The Avenger took the crown with 328 points
With the electric SUV taking the crown, Autocar’s editor Mark Tisshaw reveals the cars which got his vote
Each jury member, of which I’m one of 58 who voted this year from 22 countries, has 25 points to give. Points must be awarded to at least five cars, and no car can get more than 10 points.
The criteria covers most ways you’d typically assess a car, but “technical innovation and value for money are major factors”.
Such a scoring matrix will inevitably lead to some cars getting little or no points, but that doesn’t make a particular car a bad one, and it can still call itself one of Europe’s seven-best cars.
Alongside the points, jury members must write a citation for each car on why – or why not – they voted for each car. These are published on the Car of the Year website, but, dear reader, here’s how your correspondent spread his 25 points, and why.
Jeep Avenger – 10 points
The one outstanding car on the shortlist. It has a real maturity to the way it drives, and like the very best small cars it doesn’t feel cheap or dwarfed by the traffic. It’s usefully smaller than rivals, which really adds something new to the EV world. No one has yet made a small EV as complete as Jeep. That such a progressive, innovative car comes from Jeep makes it even more remarkable.
Volkswagen ID Buzz – 6 points
This is a feel-good car for our times. To drive, the ID Buzz is the best car yet on the MEB architecture. Most importantly, it is the first EV to really deliver on the promise of skateboard architectures in terms of opening up a whole new world of bodystyles to the industry. If VW had offered more seating flexibility from launch rather than a simple rear bench then it would have scored higher.
Kia Niro – 5 points
A VW Golf was the default car you’d recommend to someone looking for a car that ticks the most boxes for an easy car to live with and own. Asked that same question by someone looking for an EV, and the Niro would be my response. It’s a solid performer in all key areas, though a refinement of its predecessor rather than a reinvention. Offering three different powertrain options broadens its appeal.
Peugeot 408 – 2 points
Car design seems to default to making everything an SUV, so the fact that Peugeot has found something new and interesting with the 408 is to be commended. The 1.2 has true driver appeal, and the interior is more spacious than the slippery shape suggests. Though intriguing, it doesn’t feel a seminal moment in car design and the similar Citroën C5 X offers more of the same for less.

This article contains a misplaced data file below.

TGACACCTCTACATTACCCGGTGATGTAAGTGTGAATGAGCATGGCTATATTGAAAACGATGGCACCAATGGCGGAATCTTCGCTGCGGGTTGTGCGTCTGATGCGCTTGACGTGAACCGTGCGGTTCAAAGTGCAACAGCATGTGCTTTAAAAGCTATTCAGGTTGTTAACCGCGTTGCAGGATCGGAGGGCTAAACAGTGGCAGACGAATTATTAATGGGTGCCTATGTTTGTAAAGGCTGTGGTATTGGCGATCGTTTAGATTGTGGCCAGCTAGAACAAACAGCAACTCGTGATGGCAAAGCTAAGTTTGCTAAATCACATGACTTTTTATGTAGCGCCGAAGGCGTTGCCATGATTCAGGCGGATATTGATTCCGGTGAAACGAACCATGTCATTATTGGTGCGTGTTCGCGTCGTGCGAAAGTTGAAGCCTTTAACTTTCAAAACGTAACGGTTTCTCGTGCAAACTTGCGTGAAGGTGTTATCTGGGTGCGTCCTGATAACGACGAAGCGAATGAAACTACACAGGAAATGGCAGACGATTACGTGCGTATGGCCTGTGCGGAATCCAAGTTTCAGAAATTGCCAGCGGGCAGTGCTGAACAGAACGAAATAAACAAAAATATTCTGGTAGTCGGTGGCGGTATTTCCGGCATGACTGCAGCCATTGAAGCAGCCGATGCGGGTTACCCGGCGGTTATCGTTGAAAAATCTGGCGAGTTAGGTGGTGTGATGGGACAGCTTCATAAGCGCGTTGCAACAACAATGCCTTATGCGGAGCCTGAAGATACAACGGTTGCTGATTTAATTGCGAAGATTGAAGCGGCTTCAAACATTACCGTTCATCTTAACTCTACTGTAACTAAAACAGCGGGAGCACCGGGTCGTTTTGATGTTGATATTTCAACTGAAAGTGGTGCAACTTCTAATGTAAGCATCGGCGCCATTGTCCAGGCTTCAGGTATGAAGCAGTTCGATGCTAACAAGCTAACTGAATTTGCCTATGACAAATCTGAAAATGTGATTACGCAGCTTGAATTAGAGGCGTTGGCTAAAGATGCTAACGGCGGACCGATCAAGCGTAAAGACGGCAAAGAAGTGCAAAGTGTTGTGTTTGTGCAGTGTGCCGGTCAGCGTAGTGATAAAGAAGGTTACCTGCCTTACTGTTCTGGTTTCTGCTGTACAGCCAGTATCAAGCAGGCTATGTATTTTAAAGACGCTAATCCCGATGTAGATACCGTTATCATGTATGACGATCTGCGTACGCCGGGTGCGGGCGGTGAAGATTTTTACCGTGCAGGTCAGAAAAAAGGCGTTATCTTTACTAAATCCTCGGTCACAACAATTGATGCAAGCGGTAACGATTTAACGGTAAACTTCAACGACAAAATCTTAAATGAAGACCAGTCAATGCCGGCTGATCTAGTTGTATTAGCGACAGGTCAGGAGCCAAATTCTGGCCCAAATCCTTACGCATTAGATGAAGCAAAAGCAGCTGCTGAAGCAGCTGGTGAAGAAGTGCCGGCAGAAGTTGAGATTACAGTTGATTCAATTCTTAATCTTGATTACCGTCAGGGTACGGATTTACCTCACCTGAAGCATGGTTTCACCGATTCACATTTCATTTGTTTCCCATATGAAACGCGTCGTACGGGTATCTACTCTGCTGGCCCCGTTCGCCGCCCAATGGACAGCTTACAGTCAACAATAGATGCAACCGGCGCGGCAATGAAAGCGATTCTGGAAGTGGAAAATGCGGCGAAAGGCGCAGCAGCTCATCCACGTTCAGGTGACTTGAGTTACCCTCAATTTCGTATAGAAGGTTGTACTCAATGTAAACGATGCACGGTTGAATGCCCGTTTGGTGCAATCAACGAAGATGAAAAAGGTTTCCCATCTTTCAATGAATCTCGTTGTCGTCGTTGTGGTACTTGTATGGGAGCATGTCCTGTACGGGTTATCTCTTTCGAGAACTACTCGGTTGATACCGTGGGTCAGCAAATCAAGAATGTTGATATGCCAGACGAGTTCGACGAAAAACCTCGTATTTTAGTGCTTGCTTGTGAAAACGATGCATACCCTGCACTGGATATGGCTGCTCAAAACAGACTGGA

Nissan Ariya – 1 point
This gets better the more time you spend with it. I really like the interior, the real-world efficiency is good and the drivetrain is noticeably quieter than rivals at low speed. Despite this, it is not class-leading, and it doesn’t move the game on from the likes of the Kia EV6 and Hyundai Ioniq 5. The ride simply isn’t good enough either.
Toyota bZ4X/Subaru Solterra – 1 point
This is a very rational car that has many functional qualities that’ll appeal to those looking for a fuss-free entry into EVs. However, it has no outstanding features and lacks the wow factor Toyota has instilled into its cars recently. In this company, the Ariya has a nicer interior, and like the Nissan it is no better than what’s on the market already. Solid and dependable yet lacking a spark.
Renault Austral – 0 points
This is an innovative and relevant powertrain wrapped in a so-so car. It’s far too soon for all cars to go electric, and the Austral shows how further real-world efficiency gains can be made with hybrid tech. The powertrain still needs development to improve its drivability, however, and take this out of the car and you’re left with a fairly generic C-segment crossover that’s middling to drive.